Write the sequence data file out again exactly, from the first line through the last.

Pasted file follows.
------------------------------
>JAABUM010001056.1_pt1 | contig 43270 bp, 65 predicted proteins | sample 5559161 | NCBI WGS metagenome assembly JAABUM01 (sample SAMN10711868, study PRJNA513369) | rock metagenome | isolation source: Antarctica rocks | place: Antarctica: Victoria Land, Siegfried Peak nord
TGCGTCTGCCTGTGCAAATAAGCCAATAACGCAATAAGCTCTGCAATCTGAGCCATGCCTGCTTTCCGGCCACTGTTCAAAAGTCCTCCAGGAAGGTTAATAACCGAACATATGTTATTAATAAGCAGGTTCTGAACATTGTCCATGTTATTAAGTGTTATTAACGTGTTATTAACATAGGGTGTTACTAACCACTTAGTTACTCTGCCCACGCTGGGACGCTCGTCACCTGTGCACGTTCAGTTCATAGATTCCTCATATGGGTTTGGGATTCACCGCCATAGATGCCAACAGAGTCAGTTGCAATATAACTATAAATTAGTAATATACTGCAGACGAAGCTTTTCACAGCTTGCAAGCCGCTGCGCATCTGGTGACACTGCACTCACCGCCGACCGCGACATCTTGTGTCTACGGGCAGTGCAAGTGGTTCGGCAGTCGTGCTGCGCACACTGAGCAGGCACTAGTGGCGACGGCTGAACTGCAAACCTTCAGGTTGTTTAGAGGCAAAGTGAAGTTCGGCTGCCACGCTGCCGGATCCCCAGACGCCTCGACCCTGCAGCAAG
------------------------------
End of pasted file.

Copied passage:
>JAABUM010001056.1_pt1 | contig 43270 bp, 65 predicted proteins | sample 5559161 | NCBI WGS metagenome assembly JAABUM01 (sample SAMN10711868, study PRJNA513369) | rock metagenome | isolation source: Antarctica rocks | place: Antarctica: Victoria Land, Siegfried Peak nord
TGCGTCTGCCTGTGCAAATAAGCCAATAACGCAATAAGCTCTGCAATCTGAGCCATGCCTGCTTTCCGGCCACTGTTCAAAAGTCCTCCAGGAAGGTTAATAACCGAACATATGTTATTAATAAGCAGGTTCTGAACATTGTCCATGTTATTAAGTGTTATTAACGTGTTATTAACATAGGGTGTTACTAACCACTTAGTTACTCTGCCCACGCTGGGACGCTCGTCACCTGTGCACGTTCAGTTCATAGATTCCTCATATGGGTTTGGGATTCACCGCCATAGATGCCAACAGAGTCAGTTGCAATATAACTATAAATTAGTAATATACTGCAGACGAAGCTTTTCACAGCTTGCAAGCCGCTGCGCATCTGGTGACACTGCACTCACCGCCGACCGCGACATCTTGTGTCTACGGGCAGTGCAAGTGGTTCGGCAGTCGTGCTGCGCACACTGAGCAGGCACTAGTGGCGACGGCTGAACTGCAAACCTTCAGGTTGTTTAGAGGCAAAGTGAAGTTCGGCTGCCACGCTGCCGGATCCCCAGACGCCTCGACCCTGCAGCAAG